Conclusions from Catalonia
The first conclusion to be drawn from Sunday’s elections in Spain’s Catalonia region is that opportunism does not go unpunished. The Convergence and Union Party, led by the center-right president of the region, suffered a crushing defeat instead of winning enough votes to govern on its own as it had anticipated when it called elections.
Artur Mas wanted to climb atop the wave of the Catalonian people’s discontent at Madrid’s handling of the crisis and, encouraged by the turnout at a large protest rally in September, dragged Catalonia to the polls and managed to reduce the party’s parliamentary seats from 62 to 50.
What he succeeded in with his ambiguous rhetoric was the empowerment of the Republican Left party, which is pro complete independence rather than simply a certain degree of fiscal autonomy. As political analyst Ismael Crespo at the Ortega y Gasset research institute, told Reuters on Sunday, Mas “talked about it so much that he ended up helping the only party that has always been for independence, which is the Republican Left.”
The second conclusion that can be drawn from the regional elections in Spain is that the socialists are paying the heaviest toll for the crisis. While Prime Minister Mariano Rajoy’s Popular Party gained one additional seat from the 18 it held before the elections, the Socialists’ Party of Catalonia lost eight seats (down to 20 from 28), which went to the separatist Republican Left, which more than doubled its presence from 10 to 21 seats.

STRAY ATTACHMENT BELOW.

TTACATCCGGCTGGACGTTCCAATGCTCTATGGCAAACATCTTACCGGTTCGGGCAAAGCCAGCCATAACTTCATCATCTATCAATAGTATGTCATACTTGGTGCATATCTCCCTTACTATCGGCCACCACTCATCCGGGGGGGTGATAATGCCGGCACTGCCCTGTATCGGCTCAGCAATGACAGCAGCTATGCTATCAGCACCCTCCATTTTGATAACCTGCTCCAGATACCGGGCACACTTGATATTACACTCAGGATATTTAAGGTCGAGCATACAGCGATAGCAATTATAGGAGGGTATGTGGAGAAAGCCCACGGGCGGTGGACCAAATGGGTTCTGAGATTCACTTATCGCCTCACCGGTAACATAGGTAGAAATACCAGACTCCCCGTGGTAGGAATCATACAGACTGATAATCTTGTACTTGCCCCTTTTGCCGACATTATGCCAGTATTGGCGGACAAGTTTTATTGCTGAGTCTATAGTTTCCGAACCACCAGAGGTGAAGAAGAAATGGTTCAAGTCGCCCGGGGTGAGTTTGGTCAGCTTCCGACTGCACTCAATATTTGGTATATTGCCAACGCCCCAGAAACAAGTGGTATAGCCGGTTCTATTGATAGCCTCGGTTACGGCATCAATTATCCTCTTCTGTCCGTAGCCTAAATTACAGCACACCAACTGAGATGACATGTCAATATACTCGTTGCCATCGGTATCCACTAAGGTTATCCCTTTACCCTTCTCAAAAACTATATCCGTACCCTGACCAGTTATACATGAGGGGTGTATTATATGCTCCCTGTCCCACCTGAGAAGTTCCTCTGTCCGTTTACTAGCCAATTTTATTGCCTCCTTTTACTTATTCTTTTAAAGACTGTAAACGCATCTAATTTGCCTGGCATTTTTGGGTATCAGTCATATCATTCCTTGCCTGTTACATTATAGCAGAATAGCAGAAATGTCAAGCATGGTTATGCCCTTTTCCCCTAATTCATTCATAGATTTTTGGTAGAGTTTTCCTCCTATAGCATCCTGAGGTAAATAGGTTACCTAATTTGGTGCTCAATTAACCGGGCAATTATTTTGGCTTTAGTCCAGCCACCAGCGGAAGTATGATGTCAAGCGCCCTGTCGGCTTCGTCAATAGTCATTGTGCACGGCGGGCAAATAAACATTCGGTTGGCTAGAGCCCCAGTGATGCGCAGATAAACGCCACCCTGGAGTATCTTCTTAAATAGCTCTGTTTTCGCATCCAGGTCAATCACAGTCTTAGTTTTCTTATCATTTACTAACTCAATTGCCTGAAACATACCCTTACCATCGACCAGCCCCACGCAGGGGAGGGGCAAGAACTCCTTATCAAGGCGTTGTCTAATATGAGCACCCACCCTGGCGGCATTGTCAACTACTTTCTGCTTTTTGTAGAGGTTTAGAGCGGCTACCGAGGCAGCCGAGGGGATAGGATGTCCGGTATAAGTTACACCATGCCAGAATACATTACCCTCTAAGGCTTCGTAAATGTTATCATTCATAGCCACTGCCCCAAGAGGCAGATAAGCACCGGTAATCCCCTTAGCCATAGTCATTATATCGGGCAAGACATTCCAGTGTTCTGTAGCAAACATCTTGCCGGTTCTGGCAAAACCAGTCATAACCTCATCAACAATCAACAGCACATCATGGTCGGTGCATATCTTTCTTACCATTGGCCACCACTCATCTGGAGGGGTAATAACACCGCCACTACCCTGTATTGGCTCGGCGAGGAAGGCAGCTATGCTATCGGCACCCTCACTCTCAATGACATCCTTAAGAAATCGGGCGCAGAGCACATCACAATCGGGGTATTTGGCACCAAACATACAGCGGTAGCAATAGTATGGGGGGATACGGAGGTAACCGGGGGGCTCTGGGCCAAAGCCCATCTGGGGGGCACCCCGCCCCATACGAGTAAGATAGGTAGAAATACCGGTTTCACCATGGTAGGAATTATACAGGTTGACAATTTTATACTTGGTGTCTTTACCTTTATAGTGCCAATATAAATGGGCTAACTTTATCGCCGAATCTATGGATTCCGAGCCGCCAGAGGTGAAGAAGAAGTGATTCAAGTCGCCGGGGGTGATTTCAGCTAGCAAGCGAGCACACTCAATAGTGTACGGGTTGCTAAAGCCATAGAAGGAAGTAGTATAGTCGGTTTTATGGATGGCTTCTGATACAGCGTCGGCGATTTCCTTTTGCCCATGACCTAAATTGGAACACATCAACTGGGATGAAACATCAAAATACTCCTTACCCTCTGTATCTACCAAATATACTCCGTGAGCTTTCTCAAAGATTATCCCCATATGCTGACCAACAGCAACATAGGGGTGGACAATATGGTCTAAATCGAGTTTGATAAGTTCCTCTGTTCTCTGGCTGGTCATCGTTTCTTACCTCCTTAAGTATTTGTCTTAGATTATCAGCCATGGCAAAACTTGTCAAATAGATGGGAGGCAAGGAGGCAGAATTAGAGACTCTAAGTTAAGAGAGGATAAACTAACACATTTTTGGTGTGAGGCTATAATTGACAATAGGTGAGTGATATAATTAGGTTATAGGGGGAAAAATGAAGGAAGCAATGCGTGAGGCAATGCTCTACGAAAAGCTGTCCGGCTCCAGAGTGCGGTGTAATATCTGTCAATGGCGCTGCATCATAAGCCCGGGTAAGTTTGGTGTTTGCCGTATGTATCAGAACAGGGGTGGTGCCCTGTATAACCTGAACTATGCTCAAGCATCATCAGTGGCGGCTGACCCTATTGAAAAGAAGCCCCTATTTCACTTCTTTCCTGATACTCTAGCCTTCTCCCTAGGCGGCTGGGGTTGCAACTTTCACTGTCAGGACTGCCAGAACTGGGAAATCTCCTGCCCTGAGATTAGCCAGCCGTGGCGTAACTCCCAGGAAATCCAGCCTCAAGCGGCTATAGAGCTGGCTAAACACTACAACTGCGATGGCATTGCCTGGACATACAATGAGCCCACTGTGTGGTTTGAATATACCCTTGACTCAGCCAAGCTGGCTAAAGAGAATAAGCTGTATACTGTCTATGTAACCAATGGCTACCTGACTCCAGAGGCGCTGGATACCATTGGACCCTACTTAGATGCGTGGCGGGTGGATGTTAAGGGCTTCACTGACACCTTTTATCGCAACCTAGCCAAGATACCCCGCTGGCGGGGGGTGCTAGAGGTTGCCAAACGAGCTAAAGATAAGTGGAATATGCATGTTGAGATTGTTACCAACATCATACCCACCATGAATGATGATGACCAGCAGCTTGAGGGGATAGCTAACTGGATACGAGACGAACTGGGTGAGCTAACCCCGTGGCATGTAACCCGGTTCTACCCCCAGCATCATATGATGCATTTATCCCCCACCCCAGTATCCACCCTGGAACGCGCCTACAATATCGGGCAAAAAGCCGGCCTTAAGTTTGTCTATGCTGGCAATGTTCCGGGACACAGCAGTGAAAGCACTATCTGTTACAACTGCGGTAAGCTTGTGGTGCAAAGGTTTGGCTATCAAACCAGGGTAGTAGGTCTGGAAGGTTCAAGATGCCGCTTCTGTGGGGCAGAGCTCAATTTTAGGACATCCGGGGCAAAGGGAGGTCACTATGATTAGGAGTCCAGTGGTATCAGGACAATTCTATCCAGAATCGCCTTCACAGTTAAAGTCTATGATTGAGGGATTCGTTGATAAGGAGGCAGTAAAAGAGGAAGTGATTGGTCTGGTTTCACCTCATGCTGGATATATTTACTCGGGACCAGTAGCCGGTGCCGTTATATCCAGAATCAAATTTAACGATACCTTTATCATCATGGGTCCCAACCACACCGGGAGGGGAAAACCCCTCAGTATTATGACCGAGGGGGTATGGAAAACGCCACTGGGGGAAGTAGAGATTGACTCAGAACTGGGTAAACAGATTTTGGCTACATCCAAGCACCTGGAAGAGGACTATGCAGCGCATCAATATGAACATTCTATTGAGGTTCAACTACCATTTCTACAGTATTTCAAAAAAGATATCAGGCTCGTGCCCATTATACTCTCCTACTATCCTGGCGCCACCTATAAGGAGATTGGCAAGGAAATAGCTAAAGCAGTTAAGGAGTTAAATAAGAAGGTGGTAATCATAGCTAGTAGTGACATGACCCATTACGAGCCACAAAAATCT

The third conclusion is that the European Union is playing an increasingly significant role in the internal affairs of member states, even if it is only on a symbolic level. The pro-separatists’ campaign lost a good deal of momentum when they realized that they could not secede from Spain and still remain an EU member. All of the bloc’s officials, including of course Spanish Commissioner Joaquin Almunia, said that a new state that has seceded from an existing member state would most likely find itself outside of the European Union and would have to apply for membership, which would, naturally, depend on Spain’s agreement. The truth is that the EU’s policy in this regard is not very clear.
As has been the case in Greece, poverty has not just bred complaints. It has reopened the debate on issues that the prosperity of previous years had put on hold, and mainly the issue of cohesion and solidarity.
In Catalonia, which belongs to Spain’s north (in terms of productive output) and contributes to the national economy, this is the crux of the matter: the feeling that it gives too much money to the “laggards” of other Spanish regions and that it is being ripped off.